Rey Misterio, Jr. beats Psicosis after a super hurricanrana at 10:19:
With Eddie Guerrero, Dean Malenko, and Chris Benoit leaving the company, Paul Heyman brought in two new lightweight talents to replace them. Mysterio was trained by his uncle Rey Misterio, Sr., who some American wrestling fans knew from an appearance at Starrcade 1990 when he and Konnan made it to the semi-finals of the Pat O’Connor Memorial International Cup before losing to the Steiner Brothers. Misterio, Jr. worked his first match at fourteen in 1989 and was working for Mexico’s AAA promotion before coming to the U.S. Psicosis was another young Mexican talent, trained by Misterio, Sr. and breaking into the business at the same time as his opponent. He made a name for himself in a local promotion in Baja California and defeated Misterio as part of a six-man tag team match at AAA’s When Worlds Collide pay-per-view in 1994. Psicosis uses his bigger frame in the beginning to wear down Misterio, but Misterio pops the crowd with a springboard hurricanrana for a near-fall and uses a chair to block a Psicosis suicide dive. Then, when Psicosis tries to escape into the crowd to escape a Misterio dive, Misterio just dives onto him anyway. Psicosis tries to re-enter the ring by going to the top rope, but Misterio runs across the ring and gives his foe a super hurricanrana to win his first ECW match. This was a nice display of the lucha style that immediately got both men over. They would go on to do even better in future encounters. Rating: ***½
In the locker room, New Jack hits a cameraman and the Public Enemy argue with New Jack and 2 Cold Scorpio. As officials separate them, Styles comes across Steve Austin, who is dressed like Hulk Hogan with a “Steveamania Rules” shirt. Austin proclaims that “Steveamania” is going to run wild in ECW before leaving the character to say that he is not going to do a Hulk Hogan ripoff character because it will not get the job done.
Cage Match: Mikey Whipwreck & the Public Enemy beat the Sandman, 2 Cold Scorpio & New Jack (w/Woman) when Whipwreck pins the Sandman after a splash off the top of the cage at 15:07:
In a nice touch, Whipwreck is sporting sunglasses like the Enemy and has some dreadlocks to fit in with his partners. He even steals the ring announcer’s wallet. Mustafa was arrested due to an incident at a hotel on the afternoon of the show, so Scorpio takes his place. That takes some of the zing out of the main event, especially on a show that has the Gangstas name on it. Even though the purpose of a cage match is to keep the participants inside, Johnny Grunge and Jack get out a few minutes in and engage in a bloody brawl through the crowd. Tables also find their way inside the cage, which Whipwreck and the Enemy stack three high so Rocco Rock and Scorpio can throw themselves through them after brawling on top of the cage. That should have been a match ender for one team or the other, but things keep going. Scorpio and Jack fight with the Enemy on the floor, allowing Whipwreck and the Sandman to do a small singles match where Whipwreck finally puts the Sandman away with a splash off the top rope. Most of this match ran into the usual ECW garbage brawl problem of running out of things to do but after the big table spot things got better. Rating: **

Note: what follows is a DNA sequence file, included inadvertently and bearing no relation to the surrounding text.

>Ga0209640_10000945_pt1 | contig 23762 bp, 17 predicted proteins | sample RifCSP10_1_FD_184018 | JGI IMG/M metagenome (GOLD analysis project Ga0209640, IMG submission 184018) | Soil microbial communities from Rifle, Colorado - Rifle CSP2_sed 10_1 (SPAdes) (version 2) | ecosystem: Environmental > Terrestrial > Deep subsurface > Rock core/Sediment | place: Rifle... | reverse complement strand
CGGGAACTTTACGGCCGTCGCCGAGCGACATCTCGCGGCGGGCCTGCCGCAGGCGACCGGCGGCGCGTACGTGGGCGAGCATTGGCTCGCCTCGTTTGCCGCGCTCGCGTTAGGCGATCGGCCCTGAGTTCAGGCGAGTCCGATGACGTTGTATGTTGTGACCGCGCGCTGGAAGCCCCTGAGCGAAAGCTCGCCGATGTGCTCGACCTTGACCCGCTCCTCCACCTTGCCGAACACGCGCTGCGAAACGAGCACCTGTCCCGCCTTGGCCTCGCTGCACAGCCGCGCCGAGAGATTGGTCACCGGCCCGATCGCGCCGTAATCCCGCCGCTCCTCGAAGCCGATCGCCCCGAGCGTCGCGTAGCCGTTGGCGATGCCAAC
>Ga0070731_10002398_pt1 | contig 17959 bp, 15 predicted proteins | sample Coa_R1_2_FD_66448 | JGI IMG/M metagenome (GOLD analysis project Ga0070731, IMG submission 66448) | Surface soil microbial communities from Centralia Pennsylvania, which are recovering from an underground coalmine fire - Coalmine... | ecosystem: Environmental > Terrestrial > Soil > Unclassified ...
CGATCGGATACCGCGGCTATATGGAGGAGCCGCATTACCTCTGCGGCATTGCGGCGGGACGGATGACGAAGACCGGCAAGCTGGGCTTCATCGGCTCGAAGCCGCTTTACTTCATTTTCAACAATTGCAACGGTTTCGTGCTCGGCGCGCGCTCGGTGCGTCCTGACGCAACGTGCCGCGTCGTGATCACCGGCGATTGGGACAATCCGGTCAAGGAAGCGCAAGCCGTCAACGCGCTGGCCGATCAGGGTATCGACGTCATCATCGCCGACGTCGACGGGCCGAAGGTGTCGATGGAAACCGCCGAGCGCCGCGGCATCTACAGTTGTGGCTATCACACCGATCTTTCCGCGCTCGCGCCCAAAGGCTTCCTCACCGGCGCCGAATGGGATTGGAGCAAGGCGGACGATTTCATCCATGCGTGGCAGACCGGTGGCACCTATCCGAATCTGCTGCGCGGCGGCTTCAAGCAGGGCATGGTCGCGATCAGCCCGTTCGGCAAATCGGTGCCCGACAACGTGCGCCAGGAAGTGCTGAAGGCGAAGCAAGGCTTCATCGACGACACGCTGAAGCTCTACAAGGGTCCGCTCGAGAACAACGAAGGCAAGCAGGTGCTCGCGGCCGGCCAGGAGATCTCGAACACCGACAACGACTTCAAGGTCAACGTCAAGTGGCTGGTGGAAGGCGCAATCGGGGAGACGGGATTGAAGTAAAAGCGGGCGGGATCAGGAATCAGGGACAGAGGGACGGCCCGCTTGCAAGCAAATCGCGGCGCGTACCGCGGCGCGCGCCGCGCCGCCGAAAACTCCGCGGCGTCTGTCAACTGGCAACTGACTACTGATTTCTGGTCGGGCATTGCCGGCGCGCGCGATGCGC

After the match, the Sandman gets his Singapore cane from Woman and unloads of Whipwreck. He caps off the beating with a Bitchin’ Leg Drop from near the top of the cage before the Enemy get into the cage and force him to flee. Afterward, Whipwreck and the Enemy celebrate, with Johnny grunge bringing up the possibility of Whipwreck being the new ECW Champion. The heels return and the brawl spills backstage to end the show.
The Last Word: This was a tale of two shows. The first part was rough, but the last half made up for it. The new talent that debuted here would help ECW in the months and years ahead since Steve Austin gives the promotion a new main event player, Rey Misterio, Jr. and Psicosis fill the workrate slot on the card, and the Eliminators provide a much-needed boost to the tag team division.
Backstage News*: Konnan’s debut may be pushed back since Paul Heyman thinks he can get a sellout for ECW’s next big card on October 7 with the Sandman defending the ECW Championship against Mikey Whipwreck and the Pitbulls defending the ECW Tag Team Championship against Raven and Stevie Richards.
*Taz is still too injured to work, which is why he did very little in the six-man tag team match at Gangstas Paradise.
*Paul Heyman fired Richard Freedburg, who was handling ECW’s merchandise. Heyman claims that Freedburg owes ECW payments from merchandise sales and the promotion will be doing its own merchandise going forward.
*Backstage news was provided courtesy of Dave Meltzer’s Wrestling Observer for September 25.
Up Next: ECW Hardcore TV for September 19!